Sucheta Dalal :Pay attention to market rumours
Sucheta Dalal

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Pay attention to market rumours  

Oct 3, 2005

Ultimately, the market regulator needed less than a week of hard work to bring some sanity to the brazenly manipulated penny stock market, comprising over 1,000 regularly traded companies. This initial probe into a handful of scrips was adequate to expose several dubious practices, all known to trading circles, but having escaped regulatory attention.


The first of these is the role of large brokers in aiding and funding manipulation. A successful circular trading operation leading to an upward price spiral often needs the support of a large brokerage firm to lend credibility to the stock tip, offices around the country to hide the trail and the ability to lure small speculators by providing funds against shares to create a pyramid. A few brokers who were caught have quickly distanced themselves from the regulatory action. The Securities and Exchange Board of India (Sebi) needs to probe deeper.


Earlier, banks, finance companies and brokers had a list of quality shares against which they financed investors. But leading stockbrokers say this bull run has seen financiers colluding with brokers to lend money against the most dubious scrips. Worse, the original capital invested by market operators is also in the form of a clean loan availed from foreign and private banks.


Another official myth blown by the probe is that foreign institutional investors (FIIs) operate in the blue-chip segment, make researched decisions and are not involved in scummy penny stock manipulation. We say official myth, as market circles reel off examples of shady dealings by a dozen FIIs, including big and venerable international names. It is only the government, especially the finance ministry, that ignores anecdotal evidence and makes no attempt to probe beneficial ownership of these investments. Is Sebi probing why an FII called Copthall was buying SBI Home Finance shares in bulk deals even after its business licence had been cancelled? Has it at least questioned stock exchanges which made no move to suspend trading in the shares, but blindly reported the bulk deals on their websites?


Sebi has even netted big FII fish in its probe. We need to watch if these investigations will be tracked back to the ultimate investors in these questionable stocks. At least two blue-chip FIIs are notorious as the happy parking spot for all Indians who need to hide other income. Sebi now has enough reason to demand that various layers obscuring their real beneficiaries be peeled off.


• Sebi must at least probe investor complaints of absurd valuations

• The penny stock probe has once again exposed the complicity of auditors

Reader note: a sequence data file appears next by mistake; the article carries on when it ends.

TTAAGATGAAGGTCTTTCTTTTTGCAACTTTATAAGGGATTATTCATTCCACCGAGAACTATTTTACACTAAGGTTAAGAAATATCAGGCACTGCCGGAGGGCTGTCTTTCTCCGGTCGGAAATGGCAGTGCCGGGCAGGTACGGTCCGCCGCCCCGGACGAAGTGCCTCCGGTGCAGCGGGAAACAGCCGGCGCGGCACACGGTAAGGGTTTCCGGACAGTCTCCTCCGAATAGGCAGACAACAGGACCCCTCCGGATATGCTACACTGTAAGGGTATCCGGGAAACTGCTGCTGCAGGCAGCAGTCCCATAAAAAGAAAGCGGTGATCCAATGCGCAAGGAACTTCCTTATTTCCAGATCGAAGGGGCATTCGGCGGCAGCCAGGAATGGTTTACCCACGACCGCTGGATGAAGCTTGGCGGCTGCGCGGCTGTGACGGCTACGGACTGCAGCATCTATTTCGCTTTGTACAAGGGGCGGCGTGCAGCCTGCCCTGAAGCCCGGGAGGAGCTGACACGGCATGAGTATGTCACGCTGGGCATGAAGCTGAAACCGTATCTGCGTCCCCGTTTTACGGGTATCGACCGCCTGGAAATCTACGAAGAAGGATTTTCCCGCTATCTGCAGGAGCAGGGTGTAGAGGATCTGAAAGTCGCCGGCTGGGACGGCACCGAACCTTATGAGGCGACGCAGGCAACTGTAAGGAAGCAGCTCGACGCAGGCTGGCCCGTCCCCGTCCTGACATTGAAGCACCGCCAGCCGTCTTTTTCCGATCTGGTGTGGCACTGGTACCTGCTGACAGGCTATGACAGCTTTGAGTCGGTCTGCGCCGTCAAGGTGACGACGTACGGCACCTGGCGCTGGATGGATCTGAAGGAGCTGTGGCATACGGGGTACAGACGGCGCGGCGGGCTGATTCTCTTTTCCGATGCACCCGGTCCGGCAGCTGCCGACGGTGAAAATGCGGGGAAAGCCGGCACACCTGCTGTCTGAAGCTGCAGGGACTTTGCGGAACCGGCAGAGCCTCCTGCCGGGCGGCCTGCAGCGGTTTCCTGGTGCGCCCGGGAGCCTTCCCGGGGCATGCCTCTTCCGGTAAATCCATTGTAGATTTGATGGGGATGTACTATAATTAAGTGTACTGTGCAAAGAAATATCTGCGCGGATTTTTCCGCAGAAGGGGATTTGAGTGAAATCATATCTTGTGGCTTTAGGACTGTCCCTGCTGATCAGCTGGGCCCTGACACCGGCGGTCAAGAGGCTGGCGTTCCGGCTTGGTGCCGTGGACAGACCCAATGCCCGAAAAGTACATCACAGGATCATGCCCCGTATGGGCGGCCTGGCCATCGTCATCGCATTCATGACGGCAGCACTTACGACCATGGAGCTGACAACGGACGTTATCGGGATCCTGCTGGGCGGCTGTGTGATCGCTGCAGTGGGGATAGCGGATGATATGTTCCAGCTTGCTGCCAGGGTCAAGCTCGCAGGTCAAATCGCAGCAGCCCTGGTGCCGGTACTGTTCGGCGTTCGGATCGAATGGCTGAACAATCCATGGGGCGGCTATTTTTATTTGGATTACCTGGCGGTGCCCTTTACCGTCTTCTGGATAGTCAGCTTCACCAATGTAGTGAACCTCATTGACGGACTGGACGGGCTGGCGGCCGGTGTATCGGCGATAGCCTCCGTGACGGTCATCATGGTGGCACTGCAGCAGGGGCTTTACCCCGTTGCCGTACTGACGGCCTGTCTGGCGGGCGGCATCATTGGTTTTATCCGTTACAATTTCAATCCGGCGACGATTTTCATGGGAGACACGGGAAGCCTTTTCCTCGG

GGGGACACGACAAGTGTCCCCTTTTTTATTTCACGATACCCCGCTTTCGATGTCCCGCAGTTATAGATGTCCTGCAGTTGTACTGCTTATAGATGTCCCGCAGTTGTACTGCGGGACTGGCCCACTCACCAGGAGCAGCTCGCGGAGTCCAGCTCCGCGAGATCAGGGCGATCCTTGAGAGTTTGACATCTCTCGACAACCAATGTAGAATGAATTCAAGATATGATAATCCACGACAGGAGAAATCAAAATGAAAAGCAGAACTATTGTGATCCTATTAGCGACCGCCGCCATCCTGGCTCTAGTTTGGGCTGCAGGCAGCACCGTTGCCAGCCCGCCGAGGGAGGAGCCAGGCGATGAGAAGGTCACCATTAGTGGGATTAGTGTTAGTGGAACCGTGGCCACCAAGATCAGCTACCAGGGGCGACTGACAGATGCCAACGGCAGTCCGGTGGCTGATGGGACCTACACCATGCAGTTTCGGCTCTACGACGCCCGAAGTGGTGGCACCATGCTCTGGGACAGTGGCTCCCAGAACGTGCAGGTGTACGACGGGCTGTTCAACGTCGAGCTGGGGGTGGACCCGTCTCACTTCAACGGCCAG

Also exposed was the role of company promoters/ management. Again, it is common knowledge in the trading community that a successful ramping operation can rarely be run without active involvement of management. Sebi’s probe showed how firms issued fake statements to stock exchanges, announcing upbeat plans and profit projections not backed by performance. This exposes the hollowness of the disclosure-based system, where stock exchanges and the regulator accept company statements without even random verification. At the least, one expects Sebi to verify at least those cases where investors have complained about absurd valuations or false claims. In fact, this effort has to be initiated by stock exchanges, using the various fees they are allowed to retain for investor protection. This process should also apply to initial public offerings (IPOs) and rights issues, where companies have been getting away with untenable claims in their prospectus.


The penny stock action again exposes the role of auditors. It has referred two firms to the Institute of Chartered Accountants of


India for further action. Every big scam in India has exposed the complicity of auditors, but their self-regulation structure remains weak and ineffectual.


Then, the lack of co-ordination between Sebi, the ministry of company affairs (MCA) and the Reserve Bank of India (RBI). Large brokers are accessing bank funds to finance speculators, but the RBI has merely issued vague warnings and circulars. Simi-larly, swift and effective action by the MCA is vital to nailing company managements that dupe investors by making false or exaggerated claims or siphon off money raised from the market.


Finally, so long as we have a Dinesh Dalmia happily running multiple businesses in India and the US despite an Interpol alert and a stack of pending regulatory actions and court cases, it is foolish to imagine the government is consistently serious about market regulation.



-- Sucheta Dalal